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Documenting and Scripting Databases

SQL Server 2000

  New Information - SQL Server 2000 SP3.

With Microsoft® SQL Server™ 2000, you can document an existing database structure (schema) by generating one or more SQL scripts. An SQL script can be viewed in SQL Server Enterprise Manager, SQL Query Analyzer, or by using any text editor.

A schema generated as an SQL script can be used in many ways, including:

  • To maintain a backup script that will allow the user to re-create all users, groups, logins, and permissions.

  • To create or update database development code.

  • To create a test or development environment from an existing schema.

  • To train newly hired employees.

SQL scripts contain descriptions of the statements used to create a database and its objects. You can generate scripts from the objects in an existing database, and then add these objects to another database by running the scripts against that database. In effect, this re-creates the whole database structure and any individual database objects. The schema of the following objects can be generated and saved as a script.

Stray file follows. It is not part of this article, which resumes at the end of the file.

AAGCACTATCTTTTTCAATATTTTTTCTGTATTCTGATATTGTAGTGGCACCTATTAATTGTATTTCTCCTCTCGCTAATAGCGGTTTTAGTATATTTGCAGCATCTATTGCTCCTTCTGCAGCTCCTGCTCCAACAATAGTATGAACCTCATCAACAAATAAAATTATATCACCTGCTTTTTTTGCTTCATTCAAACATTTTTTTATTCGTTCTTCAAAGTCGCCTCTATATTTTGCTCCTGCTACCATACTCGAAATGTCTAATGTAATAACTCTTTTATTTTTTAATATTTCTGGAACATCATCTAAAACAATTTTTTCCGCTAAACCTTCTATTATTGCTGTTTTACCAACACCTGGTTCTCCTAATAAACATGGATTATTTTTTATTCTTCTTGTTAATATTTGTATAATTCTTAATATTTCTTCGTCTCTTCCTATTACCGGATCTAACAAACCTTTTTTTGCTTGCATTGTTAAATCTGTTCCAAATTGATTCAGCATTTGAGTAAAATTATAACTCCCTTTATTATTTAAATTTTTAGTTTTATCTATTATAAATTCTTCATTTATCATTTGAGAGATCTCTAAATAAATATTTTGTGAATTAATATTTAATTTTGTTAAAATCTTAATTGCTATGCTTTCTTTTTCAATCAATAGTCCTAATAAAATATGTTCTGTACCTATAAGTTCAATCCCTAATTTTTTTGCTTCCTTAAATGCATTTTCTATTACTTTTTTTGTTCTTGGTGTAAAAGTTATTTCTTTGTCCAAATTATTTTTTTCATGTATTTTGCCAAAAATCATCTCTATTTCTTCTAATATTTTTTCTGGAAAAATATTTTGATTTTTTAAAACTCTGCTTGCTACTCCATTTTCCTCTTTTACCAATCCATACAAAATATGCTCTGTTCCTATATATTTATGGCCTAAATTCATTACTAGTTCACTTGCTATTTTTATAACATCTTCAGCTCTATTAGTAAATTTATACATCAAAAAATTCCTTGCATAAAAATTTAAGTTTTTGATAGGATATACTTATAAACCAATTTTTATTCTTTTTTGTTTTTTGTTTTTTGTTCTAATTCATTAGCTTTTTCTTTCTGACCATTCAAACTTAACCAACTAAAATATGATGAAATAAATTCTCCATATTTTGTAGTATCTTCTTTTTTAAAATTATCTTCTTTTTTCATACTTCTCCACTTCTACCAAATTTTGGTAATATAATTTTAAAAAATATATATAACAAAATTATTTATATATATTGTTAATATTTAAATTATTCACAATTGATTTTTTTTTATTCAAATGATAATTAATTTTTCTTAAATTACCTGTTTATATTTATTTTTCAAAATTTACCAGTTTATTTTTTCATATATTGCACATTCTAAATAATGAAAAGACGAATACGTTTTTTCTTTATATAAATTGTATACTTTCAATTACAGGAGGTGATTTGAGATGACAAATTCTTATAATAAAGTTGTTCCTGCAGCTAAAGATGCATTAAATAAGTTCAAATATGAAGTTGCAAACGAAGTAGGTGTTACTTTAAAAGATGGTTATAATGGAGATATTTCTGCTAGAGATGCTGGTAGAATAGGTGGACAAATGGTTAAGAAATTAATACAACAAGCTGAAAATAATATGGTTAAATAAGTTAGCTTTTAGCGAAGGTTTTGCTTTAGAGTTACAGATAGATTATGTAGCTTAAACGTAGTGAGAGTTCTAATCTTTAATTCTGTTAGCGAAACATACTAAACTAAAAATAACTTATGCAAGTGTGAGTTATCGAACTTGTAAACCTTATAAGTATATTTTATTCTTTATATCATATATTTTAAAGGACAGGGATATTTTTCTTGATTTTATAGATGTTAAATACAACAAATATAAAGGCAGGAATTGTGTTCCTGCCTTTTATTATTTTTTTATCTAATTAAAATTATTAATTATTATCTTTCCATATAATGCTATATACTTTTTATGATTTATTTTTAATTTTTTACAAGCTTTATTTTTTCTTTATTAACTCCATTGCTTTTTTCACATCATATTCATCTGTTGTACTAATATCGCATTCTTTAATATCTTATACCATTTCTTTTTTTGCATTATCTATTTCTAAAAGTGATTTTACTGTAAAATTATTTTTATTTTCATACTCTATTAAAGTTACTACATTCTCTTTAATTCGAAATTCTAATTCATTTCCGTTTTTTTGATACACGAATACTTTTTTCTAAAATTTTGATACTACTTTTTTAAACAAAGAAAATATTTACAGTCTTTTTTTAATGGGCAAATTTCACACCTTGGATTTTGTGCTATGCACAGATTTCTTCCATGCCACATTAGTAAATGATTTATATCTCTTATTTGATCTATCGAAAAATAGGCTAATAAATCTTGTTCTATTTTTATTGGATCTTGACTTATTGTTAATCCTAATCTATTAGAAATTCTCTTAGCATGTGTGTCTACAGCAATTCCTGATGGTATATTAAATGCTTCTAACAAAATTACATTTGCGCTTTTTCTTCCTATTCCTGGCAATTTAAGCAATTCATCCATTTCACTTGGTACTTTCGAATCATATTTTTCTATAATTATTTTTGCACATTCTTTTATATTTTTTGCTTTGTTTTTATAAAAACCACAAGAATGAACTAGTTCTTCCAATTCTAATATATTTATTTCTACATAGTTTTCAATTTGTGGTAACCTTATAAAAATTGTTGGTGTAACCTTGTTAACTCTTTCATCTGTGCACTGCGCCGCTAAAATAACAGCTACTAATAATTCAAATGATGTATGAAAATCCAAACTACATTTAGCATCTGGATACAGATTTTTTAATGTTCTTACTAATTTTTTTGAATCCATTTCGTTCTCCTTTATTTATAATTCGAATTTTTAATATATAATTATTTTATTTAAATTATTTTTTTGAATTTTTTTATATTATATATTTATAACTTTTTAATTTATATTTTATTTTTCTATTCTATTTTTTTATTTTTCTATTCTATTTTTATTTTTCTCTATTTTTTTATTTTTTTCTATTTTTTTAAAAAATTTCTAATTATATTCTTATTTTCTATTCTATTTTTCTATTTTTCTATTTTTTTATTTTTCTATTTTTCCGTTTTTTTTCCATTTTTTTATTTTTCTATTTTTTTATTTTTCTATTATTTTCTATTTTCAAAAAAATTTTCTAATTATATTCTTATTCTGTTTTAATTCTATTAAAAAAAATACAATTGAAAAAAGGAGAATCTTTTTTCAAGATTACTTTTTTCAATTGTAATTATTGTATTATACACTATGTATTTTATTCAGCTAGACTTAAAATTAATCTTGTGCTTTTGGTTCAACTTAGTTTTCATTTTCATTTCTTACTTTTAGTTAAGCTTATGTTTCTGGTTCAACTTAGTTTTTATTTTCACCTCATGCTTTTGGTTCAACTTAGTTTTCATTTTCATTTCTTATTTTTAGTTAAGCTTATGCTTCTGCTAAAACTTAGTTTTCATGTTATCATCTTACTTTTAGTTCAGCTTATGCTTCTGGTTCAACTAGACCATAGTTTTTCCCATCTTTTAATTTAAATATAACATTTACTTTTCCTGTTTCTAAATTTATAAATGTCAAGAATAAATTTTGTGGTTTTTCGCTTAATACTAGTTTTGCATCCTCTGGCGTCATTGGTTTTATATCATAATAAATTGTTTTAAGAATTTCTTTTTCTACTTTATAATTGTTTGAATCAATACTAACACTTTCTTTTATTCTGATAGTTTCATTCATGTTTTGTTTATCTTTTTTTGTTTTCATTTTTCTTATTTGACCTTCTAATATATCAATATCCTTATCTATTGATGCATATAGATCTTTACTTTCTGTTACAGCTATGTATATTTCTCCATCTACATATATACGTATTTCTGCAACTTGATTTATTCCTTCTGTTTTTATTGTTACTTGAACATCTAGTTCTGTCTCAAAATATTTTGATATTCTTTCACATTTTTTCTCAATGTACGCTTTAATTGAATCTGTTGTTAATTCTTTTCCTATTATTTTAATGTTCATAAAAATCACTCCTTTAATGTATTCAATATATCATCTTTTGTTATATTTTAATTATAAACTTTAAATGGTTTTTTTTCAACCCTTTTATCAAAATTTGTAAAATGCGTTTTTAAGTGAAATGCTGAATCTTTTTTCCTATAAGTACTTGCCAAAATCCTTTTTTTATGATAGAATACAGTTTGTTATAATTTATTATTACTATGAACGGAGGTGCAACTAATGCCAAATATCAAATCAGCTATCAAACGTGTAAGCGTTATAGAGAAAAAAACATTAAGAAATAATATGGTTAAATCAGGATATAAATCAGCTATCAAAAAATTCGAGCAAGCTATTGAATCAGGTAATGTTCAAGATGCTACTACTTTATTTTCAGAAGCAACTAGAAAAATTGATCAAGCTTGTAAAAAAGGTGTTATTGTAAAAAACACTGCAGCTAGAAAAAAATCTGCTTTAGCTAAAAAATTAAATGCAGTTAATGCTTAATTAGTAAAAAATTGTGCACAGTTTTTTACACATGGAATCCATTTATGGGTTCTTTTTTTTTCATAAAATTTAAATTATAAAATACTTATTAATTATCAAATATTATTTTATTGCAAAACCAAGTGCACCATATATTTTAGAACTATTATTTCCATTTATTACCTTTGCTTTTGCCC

Tables User-defined data types
Indexes Triggers
Views Users, groups, and roles
Stored procedures Logins
Defaults Rules
Table keys/declarative referential integrity (DRI) Object-level permissions
Full-text indexes  

The schema for the objects generated can be saved in a single SQL Script file, or in several files with each file containing the schema of just one object. You can also save the schema generated for a single object (or a group of objects) into one or more SQL script files. Examples of SQL script files that you can generate include:

  • An entire database saved into a single SQL script file.

  • Table-only schema for one, some, or all tables in a database saved into one or more SQL script files.

  • Table and index schema saved into one SQL script file, stored procedures saved into another SQL script file, and defaults and rules saved into yet another SQL script file.

    Security Note  Script files may contain credentials or other sensitive information stored in plain text. Keep script files in a secure location.

To generate a script

Enterprise Manager


See Also


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